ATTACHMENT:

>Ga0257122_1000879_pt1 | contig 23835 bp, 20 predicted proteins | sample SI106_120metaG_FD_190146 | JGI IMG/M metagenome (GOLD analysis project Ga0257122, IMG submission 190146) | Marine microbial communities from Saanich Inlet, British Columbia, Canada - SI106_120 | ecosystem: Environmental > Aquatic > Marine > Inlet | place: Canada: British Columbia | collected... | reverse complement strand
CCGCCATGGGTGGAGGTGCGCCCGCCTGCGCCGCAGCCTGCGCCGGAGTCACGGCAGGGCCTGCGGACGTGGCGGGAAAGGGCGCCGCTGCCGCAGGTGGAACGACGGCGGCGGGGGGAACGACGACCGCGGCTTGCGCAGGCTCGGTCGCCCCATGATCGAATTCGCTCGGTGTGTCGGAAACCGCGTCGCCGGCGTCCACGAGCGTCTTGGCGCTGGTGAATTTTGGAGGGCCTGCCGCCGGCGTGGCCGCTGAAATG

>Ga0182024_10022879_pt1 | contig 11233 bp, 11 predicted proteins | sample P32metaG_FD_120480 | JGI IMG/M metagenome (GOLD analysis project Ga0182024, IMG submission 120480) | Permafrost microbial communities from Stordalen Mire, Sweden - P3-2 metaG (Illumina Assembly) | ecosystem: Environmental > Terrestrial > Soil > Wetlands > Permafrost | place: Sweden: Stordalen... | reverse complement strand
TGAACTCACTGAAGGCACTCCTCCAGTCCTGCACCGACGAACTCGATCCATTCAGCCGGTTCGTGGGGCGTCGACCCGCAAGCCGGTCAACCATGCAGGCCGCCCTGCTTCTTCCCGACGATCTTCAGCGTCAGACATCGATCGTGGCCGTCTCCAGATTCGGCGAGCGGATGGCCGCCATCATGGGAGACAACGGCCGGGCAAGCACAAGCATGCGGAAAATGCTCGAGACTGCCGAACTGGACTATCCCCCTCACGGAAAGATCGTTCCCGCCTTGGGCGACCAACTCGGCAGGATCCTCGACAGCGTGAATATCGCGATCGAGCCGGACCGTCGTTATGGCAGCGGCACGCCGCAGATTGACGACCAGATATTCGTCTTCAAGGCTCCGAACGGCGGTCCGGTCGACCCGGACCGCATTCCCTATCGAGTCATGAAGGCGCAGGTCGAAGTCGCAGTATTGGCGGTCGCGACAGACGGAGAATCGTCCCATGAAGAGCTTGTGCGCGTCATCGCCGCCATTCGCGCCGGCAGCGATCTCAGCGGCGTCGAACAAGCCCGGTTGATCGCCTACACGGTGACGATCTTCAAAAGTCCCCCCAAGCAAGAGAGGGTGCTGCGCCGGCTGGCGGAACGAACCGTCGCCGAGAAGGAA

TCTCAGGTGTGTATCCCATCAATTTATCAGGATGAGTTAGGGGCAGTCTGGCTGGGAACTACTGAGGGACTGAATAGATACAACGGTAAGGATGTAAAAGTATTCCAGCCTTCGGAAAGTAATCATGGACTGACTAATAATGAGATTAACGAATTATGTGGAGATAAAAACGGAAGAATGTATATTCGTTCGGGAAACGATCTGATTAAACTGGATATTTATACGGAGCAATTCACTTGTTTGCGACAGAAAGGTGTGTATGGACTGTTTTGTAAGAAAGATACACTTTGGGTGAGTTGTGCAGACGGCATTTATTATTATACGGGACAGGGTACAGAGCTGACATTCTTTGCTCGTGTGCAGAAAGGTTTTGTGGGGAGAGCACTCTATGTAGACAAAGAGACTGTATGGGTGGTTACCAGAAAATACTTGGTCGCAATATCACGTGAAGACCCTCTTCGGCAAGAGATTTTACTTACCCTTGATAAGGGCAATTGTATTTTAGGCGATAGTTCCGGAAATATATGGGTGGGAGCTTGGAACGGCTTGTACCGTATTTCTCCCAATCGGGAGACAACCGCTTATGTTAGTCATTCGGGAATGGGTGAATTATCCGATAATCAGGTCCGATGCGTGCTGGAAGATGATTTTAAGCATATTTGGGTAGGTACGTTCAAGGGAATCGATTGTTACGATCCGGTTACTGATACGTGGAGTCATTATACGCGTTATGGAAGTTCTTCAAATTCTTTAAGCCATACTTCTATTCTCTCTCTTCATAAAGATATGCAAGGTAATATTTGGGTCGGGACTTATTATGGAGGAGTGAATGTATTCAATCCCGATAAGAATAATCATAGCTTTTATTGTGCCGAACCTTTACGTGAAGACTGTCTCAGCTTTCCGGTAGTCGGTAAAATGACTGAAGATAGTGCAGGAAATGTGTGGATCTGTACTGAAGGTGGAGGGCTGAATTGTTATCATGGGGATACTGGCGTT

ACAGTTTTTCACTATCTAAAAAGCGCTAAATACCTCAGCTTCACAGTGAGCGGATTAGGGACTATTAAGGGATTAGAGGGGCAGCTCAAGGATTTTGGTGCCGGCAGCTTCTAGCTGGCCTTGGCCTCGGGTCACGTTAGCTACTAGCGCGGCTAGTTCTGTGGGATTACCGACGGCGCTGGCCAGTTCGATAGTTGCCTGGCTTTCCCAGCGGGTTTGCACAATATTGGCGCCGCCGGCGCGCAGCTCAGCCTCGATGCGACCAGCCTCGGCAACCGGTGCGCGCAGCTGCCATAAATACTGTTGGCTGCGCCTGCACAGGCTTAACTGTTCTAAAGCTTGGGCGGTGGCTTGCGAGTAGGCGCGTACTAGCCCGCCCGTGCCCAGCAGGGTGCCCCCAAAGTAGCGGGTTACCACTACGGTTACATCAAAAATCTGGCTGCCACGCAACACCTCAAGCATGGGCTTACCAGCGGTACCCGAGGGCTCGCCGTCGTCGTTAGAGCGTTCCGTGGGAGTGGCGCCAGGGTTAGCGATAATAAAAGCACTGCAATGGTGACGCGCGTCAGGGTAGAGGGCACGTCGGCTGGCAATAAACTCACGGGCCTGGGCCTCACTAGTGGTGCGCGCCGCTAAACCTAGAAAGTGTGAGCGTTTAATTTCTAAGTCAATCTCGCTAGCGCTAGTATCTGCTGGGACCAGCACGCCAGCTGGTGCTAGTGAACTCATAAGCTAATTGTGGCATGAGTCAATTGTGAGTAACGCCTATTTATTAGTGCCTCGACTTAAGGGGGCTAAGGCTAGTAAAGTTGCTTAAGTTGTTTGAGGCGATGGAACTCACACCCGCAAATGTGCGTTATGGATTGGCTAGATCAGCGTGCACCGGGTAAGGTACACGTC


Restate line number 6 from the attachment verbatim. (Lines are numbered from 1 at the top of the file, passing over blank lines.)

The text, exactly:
ACAGTTTTTCACTATCTAAAAAGCGCTAAATACCTCAGCTTCACAGTGAGCGGATTAGGGACTATTAAGGGATTAGAGGGGCAGCTCAAGGATTTTGGTGCCGGCAGCTTCTAGCTGGCCTTGGCCTCGGGTCACGTTAGCTACTAGCGCGGCTAGTTCTGTGGGATTACCGACGGCGCTGGCCAGTTCGATAGTTGCCTGGCTTTCCCAGCGGGTTTGCACAATATTGGCGCCGCCGGCGCGCAGCTCAGCCTCGATGCGACCAGCCTCGGCAACCGGTGCGCGCAGCTGCCATAAATACTGTTGGCTGCGCCTGCACAGGCTTAACTGTTCTAAAGCTTGGGCGGTGGCTTGCGAGTAGGCGCGTACTAGCCCGCCCGTGCCCAGCAGGGTGCCCCCAAAGTAGCGGGTTACCACTACGGTTACATCAAAAATCTGGCTGCCACGCAACACCTCAAGCATGGGCTTACCAGCGGTACCCGAGGGCTCGCCGTCGTCGTTAGAGCGTTCCGTGGGAGTGGCGCCAGGGTTAGCGATAATAAAAGCACTGCAATGGTGACGCGCGTCAGGGTAGAGGGCACGTCGGCTGGCAATAAACTCACGGGCCTGGGCCTCACTAGTGGTGCGCGCCGCTAAACCTAGAAAGTGTGAGCGTTTAATTTCTAAGTCAATCTCGCTAGCGCTAGTATCTGCTGGGACCAGCACGCCAGCTGGTGCTAGTGAACTCATAAGCTAATTGTGGCATGAGTCAATTGTGAGTAACGCCTATTTATTAGTGCCTCGACTTAAGGGGGCTAAGGCTAGTAAAGTTGCTTAAGTTGTTTGAGGCGATGGAACTCACACCCGCAAATGTGCGTTATGGATTGGCTAGATCAGCGTGCACCGGGTAAGGTACACGTC